The project took more than three years to complete. While initial funding came from UTSW and QuadW, Dr. Xie was able to secure additional funding from the Cancer Prevention and Research Institute of Texas (CPRIT), allowing the team to develop and implement the cutting-edge data science technology to develop the data integration and online analytics infrastructure.

Introducing the Osteosarcoma Explorer

The Osteosarcoma Explorer (OSE) launched in 2021 and contains data from over 570 osteosarcoma cases, including clinical, genomic, and imaging data. Designed to be accessible to researchers of all backgrounds, the OSE makes it easy to search for and download various types of osteosarcoma research data.

Dr. Crompton explains: “For example, if you are a biologist who thinks the expression of gene XYZ might predict an aggressive form of osteosarcoma, you could go into the data commons to identify the samples with high XYZ gene expression and see if those patients had a worse outcome than patients with low XYZ gene expression. That would give you a hypothesis you could then test.”

“There are many other researchers who want to ask these questions but do not have the computational expertise to search the raw data on their own. The OSE makes this data accessible to any type of scientist.” — Brian Crompton, MD

Although some high-tech labs could potentially search the raw genomic data for such an association, “there are many other researchers who want to ask these questions but do not have the computational expertise to search the raw data on their own,” Dr. Crompton says. “The OSE makes this data accessible to any type of scientist.” Using the OSE, any investigator can instantly search the data for potential links with clinical features, including outcome, that can then be further tested in well-designed experiments, saving researchers time and money finding a plausible hypotheses to test.

Getting the Word Out

Dr. Khanna says he feels strongly that the OSE will not only make it easier for osteosarcoma researchers to do their work but will also expand the number of physicians and scientists studying osteosarcoma.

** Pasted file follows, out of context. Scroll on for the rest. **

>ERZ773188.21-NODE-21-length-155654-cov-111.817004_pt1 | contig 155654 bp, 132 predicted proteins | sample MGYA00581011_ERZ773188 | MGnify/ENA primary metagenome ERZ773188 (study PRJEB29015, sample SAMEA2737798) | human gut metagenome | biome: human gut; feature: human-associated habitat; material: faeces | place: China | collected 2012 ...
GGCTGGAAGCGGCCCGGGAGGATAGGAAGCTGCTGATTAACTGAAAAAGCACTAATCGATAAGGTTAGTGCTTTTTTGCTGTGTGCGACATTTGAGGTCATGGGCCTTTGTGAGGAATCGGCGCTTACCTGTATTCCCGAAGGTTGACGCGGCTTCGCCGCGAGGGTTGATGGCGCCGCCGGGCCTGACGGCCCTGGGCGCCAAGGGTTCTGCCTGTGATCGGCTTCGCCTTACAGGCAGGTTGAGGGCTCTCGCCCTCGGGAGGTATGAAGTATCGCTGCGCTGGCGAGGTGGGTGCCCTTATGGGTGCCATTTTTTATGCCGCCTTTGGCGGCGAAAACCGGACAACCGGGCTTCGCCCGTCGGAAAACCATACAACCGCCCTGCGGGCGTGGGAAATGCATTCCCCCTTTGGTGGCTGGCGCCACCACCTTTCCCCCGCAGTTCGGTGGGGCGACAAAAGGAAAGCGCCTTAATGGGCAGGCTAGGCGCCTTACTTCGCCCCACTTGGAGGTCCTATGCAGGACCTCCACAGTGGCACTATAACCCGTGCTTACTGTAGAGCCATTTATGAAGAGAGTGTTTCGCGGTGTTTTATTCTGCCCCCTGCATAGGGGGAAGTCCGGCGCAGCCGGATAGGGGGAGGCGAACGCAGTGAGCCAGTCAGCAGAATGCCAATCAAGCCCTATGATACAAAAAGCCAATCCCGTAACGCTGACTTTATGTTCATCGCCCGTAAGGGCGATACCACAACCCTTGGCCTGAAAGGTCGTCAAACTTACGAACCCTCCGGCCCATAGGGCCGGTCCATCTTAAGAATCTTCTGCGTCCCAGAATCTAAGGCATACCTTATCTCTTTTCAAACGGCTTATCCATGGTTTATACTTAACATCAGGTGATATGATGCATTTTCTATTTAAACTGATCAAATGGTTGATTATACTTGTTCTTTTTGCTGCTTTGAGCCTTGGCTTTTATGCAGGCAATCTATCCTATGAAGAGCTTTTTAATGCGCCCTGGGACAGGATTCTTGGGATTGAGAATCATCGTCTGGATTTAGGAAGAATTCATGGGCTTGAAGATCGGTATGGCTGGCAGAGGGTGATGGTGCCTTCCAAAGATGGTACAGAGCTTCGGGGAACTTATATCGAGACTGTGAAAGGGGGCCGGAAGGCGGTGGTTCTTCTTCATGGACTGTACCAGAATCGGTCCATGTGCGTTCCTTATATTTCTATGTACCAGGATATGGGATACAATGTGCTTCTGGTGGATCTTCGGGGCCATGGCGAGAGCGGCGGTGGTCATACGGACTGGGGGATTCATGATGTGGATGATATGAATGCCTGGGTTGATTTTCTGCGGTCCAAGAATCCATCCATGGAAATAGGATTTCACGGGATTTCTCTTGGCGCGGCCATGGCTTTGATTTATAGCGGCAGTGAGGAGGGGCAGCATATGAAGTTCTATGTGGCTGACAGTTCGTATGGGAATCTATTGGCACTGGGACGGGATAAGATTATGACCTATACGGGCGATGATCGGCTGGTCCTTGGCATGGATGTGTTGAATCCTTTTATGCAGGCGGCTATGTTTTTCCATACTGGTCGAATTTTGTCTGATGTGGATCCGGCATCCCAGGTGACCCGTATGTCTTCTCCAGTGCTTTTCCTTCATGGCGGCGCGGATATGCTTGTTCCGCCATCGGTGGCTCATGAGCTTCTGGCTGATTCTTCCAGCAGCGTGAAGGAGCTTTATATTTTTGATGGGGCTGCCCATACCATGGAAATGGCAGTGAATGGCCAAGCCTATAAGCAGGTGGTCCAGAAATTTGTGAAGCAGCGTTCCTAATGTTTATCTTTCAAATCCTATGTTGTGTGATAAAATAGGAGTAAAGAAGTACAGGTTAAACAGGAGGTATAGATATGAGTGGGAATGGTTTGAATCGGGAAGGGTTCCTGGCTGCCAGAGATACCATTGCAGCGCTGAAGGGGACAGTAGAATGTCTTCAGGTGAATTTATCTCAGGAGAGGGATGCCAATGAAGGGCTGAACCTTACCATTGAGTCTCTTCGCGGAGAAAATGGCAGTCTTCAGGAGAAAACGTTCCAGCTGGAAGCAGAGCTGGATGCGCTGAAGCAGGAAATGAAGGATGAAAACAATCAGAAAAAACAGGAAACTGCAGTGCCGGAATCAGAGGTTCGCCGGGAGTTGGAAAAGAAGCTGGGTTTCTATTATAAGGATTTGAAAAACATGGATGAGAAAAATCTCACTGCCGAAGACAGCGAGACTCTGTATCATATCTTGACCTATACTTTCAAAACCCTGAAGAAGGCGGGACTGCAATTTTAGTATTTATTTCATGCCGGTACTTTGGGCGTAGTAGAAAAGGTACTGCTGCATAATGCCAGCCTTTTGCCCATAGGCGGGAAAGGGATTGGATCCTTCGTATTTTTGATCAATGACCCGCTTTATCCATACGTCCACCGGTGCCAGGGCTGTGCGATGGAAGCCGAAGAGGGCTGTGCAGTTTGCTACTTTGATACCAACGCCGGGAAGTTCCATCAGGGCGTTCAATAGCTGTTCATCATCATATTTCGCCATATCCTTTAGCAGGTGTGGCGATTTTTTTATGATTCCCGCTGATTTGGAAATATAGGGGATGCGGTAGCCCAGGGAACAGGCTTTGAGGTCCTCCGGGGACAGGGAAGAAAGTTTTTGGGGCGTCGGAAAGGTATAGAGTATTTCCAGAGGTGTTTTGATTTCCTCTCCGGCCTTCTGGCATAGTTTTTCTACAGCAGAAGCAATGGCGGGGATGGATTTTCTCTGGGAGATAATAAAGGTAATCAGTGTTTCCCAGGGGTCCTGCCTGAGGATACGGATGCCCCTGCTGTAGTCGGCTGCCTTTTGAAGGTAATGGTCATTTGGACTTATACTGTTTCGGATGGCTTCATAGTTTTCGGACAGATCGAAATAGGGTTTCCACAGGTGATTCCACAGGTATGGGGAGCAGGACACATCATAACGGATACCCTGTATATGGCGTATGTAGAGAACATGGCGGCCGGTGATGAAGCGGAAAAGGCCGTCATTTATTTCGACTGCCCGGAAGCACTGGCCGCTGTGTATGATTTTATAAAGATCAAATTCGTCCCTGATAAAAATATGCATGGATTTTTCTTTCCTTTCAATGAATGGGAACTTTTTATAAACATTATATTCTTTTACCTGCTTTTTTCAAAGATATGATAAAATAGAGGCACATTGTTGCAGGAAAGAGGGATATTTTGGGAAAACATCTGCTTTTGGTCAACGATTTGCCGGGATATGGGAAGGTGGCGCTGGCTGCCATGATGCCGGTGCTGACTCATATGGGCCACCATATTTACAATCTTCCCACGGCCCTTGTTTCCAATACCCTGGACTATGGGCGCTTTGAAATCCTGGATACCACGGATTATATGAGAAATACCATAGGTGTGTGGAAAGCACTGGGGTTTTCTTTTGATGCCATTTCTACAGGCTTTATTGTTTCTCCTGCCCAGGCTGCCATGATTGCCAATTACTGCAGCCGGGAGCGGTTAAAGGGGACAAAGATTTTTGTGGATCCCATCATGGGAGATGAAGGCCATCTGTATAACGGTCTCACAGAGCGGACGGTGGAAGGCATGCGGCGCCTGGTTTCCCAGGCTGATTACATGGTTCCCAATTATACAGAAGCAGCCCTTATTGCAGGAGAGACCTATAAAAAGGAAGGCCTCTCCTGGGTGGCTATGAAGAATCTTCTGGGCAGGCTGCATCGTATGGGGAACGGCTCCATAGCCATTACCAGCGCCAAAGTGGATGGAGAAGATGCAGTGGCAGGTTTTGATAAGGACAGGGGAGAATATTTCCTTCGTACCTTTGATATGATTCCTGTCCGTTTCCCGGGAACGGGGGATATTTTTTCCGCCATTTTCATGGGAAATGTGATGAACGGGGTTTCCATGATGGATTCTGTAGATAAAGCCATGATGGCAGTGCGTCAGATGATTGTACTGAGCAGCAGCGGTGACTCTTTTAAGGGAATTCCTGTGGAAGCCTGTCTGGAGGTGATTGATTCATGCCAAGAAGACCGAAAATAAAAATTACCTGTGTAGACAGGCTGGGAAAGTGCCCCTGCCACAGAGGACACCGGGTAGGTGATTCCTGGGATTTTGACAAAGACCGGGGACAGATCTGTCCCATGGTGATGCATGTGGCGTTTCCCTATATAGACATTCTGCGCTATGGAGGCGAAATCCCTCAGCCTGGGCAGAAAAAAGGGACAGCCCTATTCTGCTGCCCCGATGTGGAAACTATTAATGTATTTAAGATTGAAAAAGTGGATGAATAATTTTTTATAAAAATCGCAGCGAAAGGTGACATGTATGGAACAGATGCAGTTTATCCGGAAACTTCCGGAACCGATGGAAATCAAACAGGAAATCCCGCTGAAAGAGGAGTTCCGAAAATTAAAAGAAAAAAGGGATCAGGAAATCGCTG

“For a long time, we have had the same number of researchers doing this work,” he says. “But now, with the OSE, so many more people will have access to osteosarcoma data.”

To help get the word out about the OSE, Donghan Yang, PhD, director of the UT Southwestern Biostatistics and Data Science Core, and collaborators wrote a research article that was published in JCO Clinical Cancer Informatics in November 2023.

“It is definitely a nice milestone,” he says. “We are hoping the article will help us garner more attention and attract even more data contributors and users. Our data science approach to harmonize and integrate data of different types from various sources also sets an example for other rare diseases.”

Dr. Xie says future plans for the OSE include expanding the amount of data it contains as well as expanding the types of data included. Ultimately, the team hopes the OSE will benefit osteosarcoma patients.

“Our long-term goals for the project,” Dr. Crompton says, “are to find new therapies, develop better risk stratified treatment approaches, and improve outcomes.”

Sign Up to Receive The Frontline

Stay informed as we work to identify new treatments for osteosarcoma.

We never sell or share your information.

More On This Topic

Your donation provides immediate and long-term support to osteosarcoma patients.

Translate »